THE BOTTLE: Patrice Colin “Perles Grises” Pét-Nat NV, Loire Valley, France ($19.99)
“For under 21 dollars, I think sparkling wine should be fun not fussy! That’s why I picked a different style of sparkling wine called Pétillant Naturel or Pét-Nat for short. These crazy sparkling wines have been made the same simple way since they were accidently discovered hundreds of years ago. The wine ferments naturally in the bottle, and unlike champagne isn’t filtered or disgorged at all. This particular Pét-Nat is cloudy, with a beautiful subtle copper hue. It’s also completely natural, and doesn’t rely on added yeasts to add the fizz.”
THE NOSE: Tart fruit, quince, and flowers all fill out the aromas which are classic for the Loire valley. However, you might also notice a touch of yeasty, nutty complexity too!
THE PALATE: Clean and elegant but not at as sharp as other French sparkling wine. This Pét-Nat surprises with raspberry fruit, stony mineral structure and a crazy hint of peanut brittle.
THE PAIRING: “I’m a huge fan of pairing sparkling wine with fried food,” Balistreri said. “It refreshes the palate and gives something for the wine to cut against. In homage to the Loire River (where this wine is from), Colorado has some delicious little Brook Trout that can be battered, fried and eaten whole!”
THE BOTTLE: 2014 Jerome Jouret L’iuraie, Rhone Valley, France ($18.99)
“Natural wine’ is sometimes hard to find at a good price point but importer Jenny & Francois offers an ‘amazing selection at fair prices. One of my favorites in her portfolio is the producer Jerome Jouret. The winery is absolutely tiny, hidden away in the Southern Ardeche region of France. All of the wines and vineyards are treated completely naturally, without the use of chemicals at all. Further, all the wines are bottled unfiltered, unfined and without sulfites— even this white wine.”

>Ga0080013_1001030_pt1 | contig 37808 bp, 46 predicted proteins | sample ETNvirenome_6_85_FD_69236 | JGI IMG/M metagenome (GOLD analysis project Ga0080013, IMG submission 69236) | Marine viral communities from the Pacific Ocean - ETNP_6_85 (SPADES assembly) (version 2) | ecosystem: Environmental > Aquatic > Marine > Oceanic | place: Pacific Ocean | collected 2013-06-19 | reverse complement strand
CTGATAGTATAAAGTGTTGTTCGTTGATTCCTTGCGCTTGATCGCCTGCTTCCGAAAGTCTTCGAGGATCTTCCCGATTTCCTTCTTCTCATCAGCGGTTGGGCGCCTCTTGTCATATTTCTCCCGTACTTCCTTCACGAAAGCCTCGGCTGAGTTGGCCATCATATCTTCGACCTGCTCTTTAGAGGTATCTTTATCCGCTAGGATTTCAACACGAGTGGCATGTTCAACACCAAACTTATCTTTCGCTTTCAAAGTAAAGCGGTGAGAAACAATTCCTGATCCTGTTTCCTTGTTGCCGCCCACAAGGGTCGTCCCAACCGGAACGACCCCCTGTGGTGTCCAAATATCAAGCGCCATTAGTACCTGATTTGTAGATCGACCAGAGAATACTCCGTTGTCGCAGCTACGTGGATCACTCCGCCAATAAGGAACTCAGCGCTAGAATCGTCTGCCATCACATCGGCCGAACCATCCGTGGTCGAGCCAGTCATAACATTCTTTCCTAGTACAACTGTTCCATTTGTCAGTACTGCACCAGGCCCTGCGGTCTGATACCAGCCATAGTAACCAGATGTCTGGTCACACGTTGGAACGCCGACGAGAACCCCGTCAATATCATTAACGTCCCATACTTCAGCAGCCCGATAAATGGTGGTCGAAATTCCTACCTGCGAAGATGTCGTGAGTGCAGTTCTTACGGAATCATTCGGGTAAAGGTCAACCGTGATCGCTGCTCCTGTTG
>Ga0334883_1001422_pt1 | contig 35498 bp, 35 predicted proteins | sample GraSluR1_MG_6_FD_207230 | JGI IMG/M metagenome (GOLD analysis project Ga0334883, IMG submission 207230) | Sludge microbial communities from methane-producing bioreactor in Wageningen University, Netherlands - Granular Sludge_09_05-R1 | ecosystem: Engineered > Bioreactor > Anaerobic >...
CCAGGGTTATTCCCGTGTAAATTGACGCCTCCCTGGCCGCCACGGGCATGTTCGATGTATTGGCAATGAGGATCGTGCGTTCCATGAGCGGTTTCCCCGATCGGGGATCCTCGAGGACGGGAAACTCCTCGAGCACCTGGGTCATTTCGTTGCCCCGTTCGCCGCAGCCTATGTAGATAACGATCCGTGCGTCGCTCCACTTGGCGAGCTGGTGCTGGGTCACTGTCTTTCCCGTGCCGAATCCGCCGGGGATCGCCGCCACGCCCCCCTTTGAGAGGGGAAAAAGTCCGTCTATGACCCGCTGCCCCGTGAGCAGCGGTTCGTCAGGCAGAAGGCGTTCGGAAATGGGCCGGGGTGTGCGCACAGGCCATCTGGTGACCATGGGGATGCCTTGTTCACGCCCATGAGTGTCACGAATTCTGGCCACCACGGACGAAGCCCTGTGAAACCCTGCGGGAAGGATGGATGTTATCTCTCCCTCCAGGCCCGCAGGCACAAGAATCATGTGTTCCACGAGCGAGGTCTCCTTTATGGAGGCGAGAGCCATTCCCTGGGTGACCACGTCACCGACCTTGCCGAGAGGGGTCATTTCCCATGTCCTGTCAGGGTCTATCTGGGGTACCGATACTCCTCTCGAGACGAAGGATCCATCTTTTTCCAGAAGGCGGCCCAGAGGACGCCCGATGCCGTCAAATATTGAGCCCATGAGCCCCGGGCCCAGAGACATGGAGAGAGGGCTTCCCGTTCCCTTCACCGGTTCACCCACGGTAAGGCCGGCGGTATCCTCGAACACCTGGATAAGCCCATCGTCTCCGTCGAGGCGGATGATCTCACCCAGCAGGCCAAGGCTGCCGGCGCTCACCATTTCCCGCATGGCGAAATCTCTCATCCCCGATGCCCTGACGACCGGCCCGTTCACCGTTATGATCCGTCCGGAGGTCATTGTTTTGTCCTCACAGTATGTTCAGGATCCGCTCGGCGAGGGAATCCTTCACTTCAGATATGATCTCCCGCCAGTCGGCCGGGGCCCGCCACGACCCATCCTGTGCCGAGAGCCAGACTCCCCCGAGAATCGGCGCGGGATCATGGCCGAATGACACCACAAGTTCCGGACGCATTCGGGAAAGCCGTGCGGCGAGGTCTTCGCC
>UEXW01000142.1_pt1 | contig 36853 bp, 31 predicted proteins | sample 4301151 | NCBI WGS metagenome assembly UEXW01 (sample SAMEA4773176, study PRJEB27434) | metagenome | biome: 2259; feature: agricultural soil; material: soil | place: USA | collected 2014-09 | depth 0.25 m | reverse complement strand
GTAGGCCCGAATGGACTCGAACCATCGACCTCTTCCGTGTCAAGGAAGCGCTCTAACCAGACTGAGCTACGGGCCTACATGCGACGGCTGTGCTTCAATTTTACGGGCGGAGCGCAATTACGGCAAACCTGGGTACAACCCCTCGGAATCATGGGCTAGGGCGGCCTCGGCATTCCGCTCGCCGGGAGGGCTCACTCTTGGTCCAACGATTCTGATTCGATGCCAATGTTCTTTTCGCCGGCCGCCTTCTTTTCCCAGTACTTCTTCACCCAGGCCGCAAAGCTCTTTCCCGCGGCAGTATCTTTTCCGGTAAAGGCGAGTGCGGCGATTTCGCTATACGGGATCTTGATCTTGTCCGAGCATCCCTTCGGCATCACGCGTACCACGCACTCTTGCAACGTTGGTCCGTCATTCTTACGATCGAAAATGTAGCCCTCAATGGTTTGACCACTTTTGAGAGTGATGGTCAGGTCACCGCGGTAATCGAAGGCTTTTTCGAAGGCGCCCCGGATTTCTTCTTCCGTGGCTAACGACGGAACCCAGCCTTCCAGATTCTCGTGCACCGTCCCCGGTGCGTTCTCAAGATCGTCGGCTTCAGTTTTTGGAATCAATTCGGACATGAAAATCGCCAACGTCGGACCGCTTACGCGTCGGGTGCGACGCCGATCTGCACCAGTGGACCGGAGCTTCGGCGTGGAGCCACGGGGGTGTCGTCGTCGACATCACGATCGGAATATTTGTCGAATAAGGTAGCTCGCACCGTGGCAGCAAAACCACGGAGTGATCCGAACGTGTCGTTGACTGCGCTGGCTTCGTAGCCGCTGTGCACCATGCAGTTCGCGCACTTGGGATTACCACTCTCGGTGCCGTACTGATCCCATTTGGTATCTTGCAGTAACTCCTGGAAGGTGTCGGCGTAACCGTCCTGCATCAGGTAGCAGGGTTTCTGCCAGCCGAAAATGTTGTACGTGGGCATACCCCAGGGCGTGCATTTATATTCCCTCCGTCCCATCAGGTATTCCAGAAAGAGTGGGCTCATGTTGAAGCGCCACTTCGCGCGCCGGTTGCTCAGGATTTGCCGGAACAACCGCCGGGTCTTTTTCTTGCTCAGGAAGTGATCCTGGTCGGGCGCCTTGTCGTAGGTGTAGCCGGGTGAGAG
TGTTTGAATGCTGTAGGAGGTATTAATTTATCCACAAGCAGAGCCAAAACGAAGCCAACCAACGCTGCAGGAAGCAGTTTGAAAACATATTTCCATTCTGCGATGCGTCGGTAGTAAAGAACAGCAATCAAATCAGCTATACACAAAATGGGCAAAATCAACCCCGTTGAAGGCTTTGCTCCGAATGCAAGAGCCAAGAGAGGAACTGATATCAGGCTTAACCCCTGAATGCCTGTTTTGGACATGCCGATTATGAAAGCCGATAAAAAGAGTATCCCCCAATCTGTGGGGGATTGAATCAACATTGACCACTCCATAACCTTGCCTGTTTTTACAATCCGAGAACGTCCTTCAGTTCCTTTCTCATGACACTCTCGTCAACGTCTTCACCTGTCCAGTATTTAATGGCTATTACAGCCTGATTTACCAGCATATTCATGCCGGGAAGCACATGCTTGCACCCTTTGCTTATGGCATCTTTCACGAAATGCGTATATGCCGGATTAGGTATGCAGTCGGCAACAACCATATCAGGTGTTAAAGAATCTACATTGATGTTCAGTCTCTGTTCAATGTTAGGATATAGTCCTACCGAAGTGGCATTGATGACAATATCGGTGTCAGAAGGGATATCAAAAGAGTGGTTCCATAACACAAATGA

THE NOSE: This wine has a gorgeous aroma of orange blossom, lemon zest, and perfectly ripe peaches. “Unfiltered white wine is a rare treat. So often, complexity is stripped from wine during the filtration process. I for one rather have a cloudy wine that smells amazing, than a perfectly clear one that tastes like nothing.” Balistreri said.
THE PALATE: It’s full, rich, creamy but also pure and delicate. Banana, orange-blossom and zippy mineral notes fill out the flavors.
“I’m a huge fan of wines with texture, but no oak flavor. Unfiltered and aged on the lees (spent yeast cells), this stuff is satisfying in a way that most by-the-book white wines cannot be.” Balistreri said.
THE PAIRING: Anything with Bacon. “Seriously, any wine with Viognier in it works perfectly well with pork,” Balistreri explained. “The ripe apple flavors of the wine compliment the smokey quality of the meat.”
THE BOTTLE: BookCliff Vineyards Friday Folly White Blend N.V., Grand Valley, Colorado ($12.99)
“Colorado wine doesn’t get enough credit with a lot of people in this industry, which is a shame because there are some fantastic wines out there. We carry all kinds – from Hopped-Sauvignon Blanc to Biodynamic Pinot Noir – Colorado has a lot to offer. The vineyards are some of the highest in the world and there is plenty of variety. Boulder’s Bookcliff Vineyards produces one of the best values for Colorado wine called Friday Folly. It’s a multi-vintage blend of all the white grapes they grow on the Western Slope.”
THE NOSE: A very pretty aroma of melon, white flowers and a tiny touch of lychee fruit. It’s very easy to love.
THE PALATE: Smooth and easy drinking. It has great texture but isn’t too heavy. Very delicious white wine for the summer.
THE PAIRING: A sunny Colorado day with some fresh fruit and prosciutto would make this a perfect day.
What wine shop should we explore next?